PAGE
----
Coffin–Lowry syndrome (CLS) is a rare X-linked disorder characterized by moderate to severe intellectual disability, hypotonia, craniofacial features, tapering digits, short stature, and skeletal deformities. Using whole exome sequencing and high-resolution targeted comparative genomic hybridization array analysis, we identified a novel microduplication encompassing exons five through nine of RPS6KA3 in three full brothers. Each brother presented with intellectual disability and clinical and radiographic features consistent with CLS. qRT-PCR analyses performed on mRNA from the peripheral blood of the three siblings revealed a marked reduction of RPS6KA3 levels suggesting a loss-of-function mechanism. PCR analysis of the patients’ cDNA detected a band greater than expected for an exon 4–10 amplicon, suggesting this was likely a direct duplication that lies between exons 4 through 10, which was later confirmed by Sanger sequencing. This microduplication is only the third intragenic duplication of RPS6KA3, and the second and smallest reported to date thought to cause CLS. Our study further supports the clinical utility of methods such as next-generation sequencing and high-resolution genomic arrays to detect small intragenic duplications. These methods, coupled with expression studies and cDNA structural analysis have the capacity to confirm the diagnosis of CLS in these rare cases.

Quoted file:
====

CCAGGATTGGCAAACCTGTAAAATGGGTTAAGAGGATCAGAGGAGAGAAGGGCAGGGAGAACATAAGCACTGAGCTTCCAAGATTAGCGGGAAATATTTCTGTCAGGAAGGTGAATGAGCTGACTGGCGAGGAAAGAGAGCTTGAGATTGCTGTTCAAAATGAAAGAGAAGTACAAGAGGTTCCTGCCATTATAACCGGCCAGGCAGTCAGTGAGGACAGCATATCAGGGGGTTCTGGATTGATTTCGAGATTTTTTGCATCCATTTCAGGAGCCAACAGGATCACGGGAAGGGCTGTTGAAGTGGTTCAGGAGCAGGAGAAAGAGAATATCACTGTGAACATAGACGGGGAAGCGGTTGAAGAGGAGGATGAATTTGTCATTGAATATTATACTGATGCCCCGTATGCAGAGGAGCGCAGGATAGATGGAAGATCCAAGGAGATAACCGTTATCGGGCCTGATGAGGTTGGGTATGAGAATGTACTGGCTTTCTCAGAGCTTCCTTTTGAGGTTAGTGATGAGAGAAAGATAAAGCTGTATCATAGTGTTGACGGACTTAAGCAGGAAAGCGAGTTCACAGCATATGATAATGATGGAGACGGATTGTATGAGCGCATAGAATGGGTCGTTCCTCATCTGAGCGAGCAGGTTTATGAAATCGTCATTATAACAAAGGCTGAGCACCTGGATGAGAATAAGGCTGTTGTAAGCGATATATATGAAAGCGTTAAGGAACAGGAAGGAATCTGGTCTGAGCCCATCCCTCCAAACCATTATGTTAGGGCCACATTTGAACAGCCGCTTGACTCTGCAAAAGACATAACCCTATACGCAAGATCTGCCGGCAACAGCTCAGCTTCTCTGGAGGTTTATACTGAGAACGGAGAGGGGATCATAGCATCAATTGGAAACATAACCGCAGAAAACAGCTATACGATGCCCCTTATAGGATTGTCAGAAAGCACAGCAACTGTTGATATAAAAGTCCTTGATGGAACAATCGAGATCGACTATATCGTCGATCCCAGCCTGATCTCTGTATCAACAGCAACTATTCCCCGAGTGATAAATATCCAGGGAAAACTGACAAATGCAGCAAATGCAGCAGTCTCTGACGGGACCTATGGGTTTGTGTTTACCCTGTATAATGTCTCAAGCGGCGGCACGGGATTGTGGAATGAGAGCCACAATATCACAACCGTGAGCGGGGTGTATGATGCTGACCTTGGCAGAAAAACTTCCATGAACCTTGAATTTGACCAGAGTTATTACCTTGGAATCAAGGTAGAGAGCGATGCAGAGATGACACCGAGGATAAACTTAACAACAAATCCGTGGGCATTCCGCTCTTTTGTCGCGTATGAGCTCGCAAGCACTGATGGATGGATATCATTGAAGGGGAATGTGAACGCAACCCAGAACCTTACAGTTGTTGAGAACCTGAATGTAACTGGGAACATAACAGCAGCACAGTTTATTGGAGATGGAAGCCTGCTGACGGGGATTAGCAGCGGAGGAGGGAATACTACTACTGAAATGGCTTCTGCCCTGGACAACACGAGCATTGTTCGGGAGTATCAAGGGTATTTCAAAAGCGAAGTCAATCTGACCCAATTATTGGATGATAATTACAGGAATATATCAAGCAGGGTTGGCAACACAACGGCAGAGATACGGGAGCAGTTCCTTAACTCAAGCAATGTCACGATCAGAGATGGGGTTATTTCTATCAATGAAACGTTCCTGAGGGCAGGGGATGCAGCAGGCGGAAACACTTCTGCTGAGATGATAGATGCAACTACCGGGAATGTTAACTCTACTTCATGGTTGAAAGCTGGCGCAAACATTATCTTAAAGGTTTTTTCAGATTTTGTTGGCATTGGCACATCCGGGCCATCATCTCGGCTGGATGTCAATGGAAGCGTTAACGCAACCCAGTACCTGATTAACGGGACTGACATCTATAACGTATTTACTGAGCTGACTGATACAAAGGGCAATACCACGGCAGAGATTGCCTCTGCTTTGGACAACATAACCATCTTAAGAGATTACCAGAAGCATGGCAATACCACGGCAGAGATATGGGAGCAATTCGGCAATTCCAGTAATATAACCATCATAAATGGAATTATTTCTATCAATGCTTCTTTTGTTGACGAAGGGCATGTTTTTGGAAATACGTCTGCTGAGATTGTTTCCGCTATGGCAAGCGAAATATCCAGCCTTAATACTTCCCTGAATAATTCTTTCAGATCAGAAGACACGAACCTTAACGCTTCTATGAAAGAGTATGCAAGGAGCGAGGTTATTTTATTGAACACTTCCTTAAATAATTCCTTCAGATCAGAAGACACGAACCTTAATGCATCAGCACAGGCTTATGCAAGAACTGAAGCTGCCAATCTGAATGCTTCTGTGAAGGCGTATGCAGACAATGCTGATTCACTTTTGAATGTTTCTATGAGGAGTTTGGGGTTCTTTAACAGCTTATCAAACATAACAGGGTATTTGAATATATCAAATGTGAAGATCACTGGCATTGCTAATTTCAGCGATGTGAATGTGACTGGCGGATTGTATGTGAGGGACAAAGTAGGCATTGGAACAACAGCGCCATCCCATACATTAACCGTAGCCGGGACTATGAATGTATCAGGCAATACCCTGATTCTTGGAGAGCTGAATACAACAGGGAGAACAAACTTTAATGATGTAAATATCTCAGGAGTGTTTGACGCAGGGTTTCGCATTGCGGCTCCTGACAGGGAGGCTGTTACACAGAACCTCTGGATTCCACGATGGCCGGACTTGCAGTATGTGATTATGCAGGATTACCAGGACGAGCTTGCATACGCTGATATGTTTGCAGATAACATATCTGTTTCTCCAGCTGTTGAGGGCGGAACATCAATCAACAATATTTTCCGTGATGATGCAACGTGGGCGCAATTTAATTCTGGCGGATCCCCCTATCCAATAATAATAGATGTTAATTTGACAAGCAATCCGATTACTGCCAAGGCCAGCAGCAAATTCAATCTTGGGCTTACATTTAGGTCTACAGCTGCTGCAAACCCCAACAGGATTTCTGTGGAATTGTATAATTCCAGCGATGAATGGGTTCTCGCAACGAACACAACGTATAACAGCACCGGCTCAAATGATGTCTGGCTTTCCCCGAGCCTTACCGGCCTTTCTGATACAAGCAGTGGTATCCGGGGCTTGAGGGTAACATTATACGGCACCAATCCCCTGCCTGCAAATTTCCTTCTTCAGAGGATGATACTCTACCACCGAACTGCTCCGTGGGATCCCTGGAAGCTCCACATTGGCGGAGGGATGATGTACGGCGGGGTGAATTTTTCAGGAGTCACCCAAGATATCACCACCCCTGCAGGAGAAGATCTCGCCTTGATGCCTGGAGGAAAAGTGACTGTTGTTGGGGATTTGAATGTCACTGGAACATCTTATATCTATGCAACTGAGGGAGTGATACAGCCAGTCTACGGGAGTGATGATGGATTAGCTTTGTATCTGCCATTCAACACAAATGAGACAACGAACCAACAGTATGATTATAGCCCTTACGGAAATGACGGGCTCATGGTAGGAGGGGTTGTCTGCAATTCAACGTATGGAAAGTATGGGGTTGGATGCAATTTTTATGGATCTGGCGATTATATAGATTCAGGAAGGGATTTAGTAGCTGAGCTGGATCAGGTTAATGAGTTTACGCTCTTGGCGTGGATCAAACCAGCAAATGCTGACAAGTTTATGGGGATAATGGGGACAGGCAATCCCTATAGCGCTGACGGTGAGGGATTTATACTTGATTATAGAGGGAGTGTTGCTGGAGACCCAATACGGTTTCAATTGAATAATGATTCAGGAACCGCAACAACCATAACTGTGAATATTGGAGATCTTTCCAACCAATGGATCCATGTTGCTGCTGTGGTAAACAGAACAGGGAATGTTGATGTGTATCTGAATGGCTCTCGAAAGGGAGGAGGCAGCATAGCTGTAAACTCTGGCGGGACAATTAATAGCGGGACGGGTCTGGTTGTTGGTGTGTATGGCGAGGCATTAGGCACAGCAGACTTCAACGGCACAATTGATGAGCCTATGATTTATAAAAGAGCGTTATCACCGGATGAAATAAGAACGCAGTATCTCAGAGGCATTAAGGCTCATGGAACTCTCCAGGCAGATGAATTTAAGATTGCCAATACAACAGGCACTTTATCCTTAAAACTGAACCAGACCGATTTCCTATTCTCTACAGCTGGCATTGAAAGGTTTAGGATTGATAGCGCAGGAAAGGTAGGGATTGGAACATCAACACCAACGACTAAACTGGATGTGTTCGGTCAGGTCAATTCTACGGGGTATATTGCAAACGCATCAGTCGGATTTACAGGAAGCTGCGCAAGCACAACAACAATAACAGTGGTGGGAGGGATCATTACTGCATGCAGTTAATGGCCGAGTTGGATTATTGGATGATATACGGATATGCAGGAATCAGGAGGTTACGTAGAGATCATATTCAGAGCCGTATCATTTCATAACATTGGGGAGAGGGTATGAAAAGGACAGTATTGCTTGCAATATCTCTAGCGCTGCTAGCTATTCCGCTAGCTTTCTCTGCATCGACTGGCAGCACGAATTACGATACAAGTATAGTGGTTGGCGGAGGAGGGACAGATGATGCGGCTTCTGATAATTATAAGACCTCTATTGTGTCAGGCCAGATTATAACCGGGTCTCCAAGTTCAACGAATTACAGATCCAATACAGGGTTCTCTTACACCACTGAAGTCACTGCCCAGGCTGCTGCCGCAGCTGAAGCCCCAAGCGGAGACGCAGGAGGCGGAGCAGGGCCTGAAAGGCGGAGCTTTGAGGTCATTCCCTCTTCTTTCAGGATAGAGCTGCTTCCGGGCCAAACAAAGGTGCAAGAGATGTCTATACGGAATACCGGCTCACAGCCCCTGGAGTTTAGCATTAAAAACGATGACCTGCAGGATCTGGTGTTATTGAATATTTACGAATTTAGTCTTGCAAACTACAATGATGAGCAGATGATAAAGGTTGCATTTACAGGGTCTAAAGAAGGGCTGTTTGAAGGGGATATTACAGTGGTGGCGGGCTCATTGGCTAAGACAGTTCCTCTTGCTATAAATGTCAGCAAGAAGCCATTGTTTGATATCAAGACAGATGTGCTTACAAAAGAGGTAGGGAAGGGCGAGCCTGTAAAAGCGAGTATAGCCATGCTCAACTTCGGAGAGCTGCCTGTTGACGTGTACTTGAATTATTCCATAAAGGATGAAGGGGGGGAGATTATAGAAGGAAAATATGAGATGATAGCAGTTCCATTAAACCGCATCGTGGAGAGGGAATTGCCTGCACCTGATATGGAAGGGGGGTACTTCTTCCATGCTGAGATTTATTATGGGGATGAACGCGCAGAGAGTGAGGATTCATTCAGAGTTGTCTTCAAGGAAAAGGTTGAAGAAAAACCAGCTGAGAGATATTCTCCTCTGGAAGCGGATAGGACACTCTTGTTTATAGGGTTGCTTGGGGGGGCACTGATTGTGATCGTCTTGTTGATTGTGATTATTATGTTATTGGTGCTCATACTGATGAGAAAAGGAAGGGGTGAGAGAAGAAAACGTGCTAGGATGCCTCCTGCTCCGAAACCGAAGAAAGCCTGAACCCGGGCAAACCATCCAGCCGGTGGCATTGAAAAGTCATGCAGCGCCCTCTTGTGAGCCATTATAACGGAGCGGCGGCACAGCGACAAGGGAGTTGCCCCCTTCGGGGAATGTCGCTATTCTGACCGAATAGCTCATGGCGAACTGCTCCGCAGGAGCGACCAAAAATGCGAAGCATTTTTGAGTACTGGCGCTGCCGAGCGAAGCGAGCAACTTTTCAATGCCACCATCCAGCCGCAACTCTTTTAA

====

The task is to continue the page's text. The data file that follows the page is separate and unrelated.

- Coffin–Lowry syndrome
- X-linked intellectual disability
- intragenic duplication
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